Selling Your Home - Are You Ready for the Building Inspector?

Natasha Head By Natasha Head, 23rd Aug 2010 | Follow this author | RSS Feed
Posted in Wikinut>Business>Sales & Marketing

Getting an offer on your home is only half the battle. There are still conditions, also know as escape clauses, that can allow the buyers to walk. One of the most notorious is the much feared building inspection. Here are a few tips and tricks to help the nervous home seller keep their cool when the going gets tough.

Preparing for the Inspector...before he even arrives! Negotiation is the key!

A home inspector is typically hired by a purchaser to inspect a property prior to the sale becoming firm. This inspector is working on the buyer's behalf, and is expected to find fault with the property, and although the inspection is only to be used so the purchaser isn't met with any surprises, more often than not, a shrewd home buyer is going to use the inspection as an opportunity to once again negotiate with the seller, normally requesting a reduced price based on some fault that has been discovered as a result of the home inspection.

Having a property inspected provides benefits to both buyer and seller. Buyer is able to proceed with the purchase, confident in his or her general knowledge of the property and potential problems, and the seller is left with a clear conscious, knowing the inspection has been performed and issues resolved prior to closing without a law suit and court date.

Despite the benefits, it can still be a grueling process for the seller. Normally, a home's condition is reflected in it's asking price. If, for example, the roof will soon need re-shingling, one can handle this by offering the home at a slightly lower price than a comparable property that has already had new shingles installed. One would think this would address the issue, but unfortunately, if truth be told, most buyers will still come back after an inspection, expecting the price adjustment, even though the original offer was made knowing the roof was going to need work.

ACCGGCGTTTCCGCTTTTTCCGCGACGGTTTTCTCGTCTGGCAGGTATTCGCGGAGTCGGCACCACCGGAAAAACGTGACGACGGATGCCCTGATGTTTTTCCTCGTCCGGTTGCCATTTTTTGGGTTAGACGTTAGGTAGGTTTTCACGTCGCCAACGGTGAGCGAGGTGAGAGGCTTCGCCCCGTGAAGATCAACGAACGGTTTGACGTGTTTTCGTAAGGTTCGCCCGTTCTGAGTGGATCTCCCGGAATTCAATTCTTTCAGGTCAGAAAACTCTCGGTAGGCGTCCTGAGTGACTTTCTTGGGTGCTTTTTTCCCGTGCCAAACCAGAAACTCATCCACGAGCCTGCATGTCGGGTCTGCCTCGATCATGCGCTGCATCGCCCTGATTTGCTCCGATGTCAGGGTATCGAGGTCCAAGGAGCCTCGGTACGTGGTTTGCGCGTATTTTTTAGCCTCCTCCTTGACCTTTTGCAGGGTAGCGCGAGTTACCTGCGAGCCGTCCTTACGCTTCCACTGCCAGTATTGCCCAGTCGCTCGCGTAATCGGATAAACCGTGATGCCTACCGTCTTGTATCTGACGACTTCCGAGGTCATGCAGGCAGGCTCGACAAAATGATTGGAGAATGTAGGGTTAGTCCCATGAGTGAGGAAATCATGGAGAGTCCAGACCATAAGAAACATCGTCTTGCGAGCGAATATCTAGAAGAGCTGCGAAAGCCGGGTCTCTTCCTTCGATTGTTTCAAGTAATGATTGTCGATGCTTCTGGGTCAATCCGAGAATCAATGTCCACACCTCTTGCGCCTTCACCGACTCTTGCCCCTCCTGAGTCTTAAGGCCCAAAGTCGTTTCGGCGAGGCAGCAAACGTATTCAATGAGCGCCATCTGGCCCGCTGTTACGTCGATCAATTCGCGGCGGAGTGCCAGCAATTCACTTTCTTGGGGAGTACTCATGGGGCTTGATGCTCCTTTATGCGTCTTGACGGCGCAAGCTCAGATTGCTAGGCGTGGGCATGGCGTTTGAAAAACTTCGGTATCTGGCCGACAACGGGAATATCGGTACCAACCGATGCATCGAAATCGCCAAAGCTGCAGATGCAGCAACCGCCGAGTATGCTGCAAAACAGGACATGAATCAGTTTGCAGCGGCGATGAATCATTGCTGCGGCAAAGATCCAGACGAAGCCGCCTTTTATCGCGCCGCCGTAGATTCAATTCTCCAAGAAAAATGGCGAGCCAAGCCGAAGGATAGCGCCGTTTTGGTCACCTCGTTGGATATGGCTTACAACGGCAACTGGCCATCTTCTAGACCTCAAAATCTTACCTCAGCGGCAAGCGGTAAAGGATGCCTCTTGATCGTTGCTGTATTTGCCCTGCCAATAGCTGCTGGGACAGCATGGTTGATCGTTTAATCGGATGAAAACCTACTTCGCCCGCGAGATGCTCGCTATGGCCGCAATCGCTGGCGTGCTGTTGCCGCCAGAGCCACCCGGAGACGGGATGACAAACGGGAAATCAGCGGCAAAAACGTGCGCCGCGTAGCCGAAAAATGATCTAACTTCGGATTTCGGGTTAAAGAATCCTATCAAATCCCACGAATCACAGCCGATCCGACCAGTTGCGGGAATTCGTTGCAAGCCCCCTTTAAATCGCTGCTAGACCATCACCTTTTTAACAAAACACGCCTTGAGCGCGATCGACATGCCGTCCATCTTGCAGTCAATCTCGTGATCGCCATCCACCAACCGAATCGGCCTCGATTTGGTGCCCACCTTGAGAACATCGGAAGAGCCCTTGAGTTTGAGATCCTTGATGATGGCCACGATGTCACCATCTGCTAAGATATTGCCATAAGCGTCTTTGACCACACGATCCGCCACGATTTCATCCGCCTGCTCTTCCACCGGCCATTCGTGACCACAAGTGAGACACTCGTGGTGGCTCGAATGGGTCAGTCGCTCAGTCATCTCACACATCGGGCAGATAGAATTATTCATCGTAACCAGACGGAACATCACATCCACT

The best defence is always a good offence, and real estate sales are no different. If the home seller is schooled on the typical results of a home inspection, then the wise home seller would have negotiated a price with the purchaser that is going to give them the room to move and still net what they were hoping to, leaving both themselves and the buyer satisfied with the terms of the deal.

If finances permit it, a wise home-seller might even consider having the home pre-inspected prior to being placed on the market. This will allow them the opportunity to prepare for the faults that may be found, and will also provide them and in turn the purchaser, with a record in the form of the inspection report, allowing the home owner to note any repairs that have occurred to rectify the problems the inspection may have uncovered.

A wise home buyer is going to have a building inspection performed on the property they hope to occupy. A wise home seller is going to be prepared for it.


Negotiating After Building Inspection, Preparing For Building Inspection, Selling Your Home, What To Expect During A House Inspection

Meet the author

author avatar Natasha Head
Born into a real estate family, Natasha has been a licensed real estate agent since 1993. She has penned many works based on her experience, and enjoys freelancing as well. She has a keen interest in arts, music and spirituality, and enjoys the opp...(more)

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author avatar Jhames Norman
24th Aug 2010 (#)

good piece

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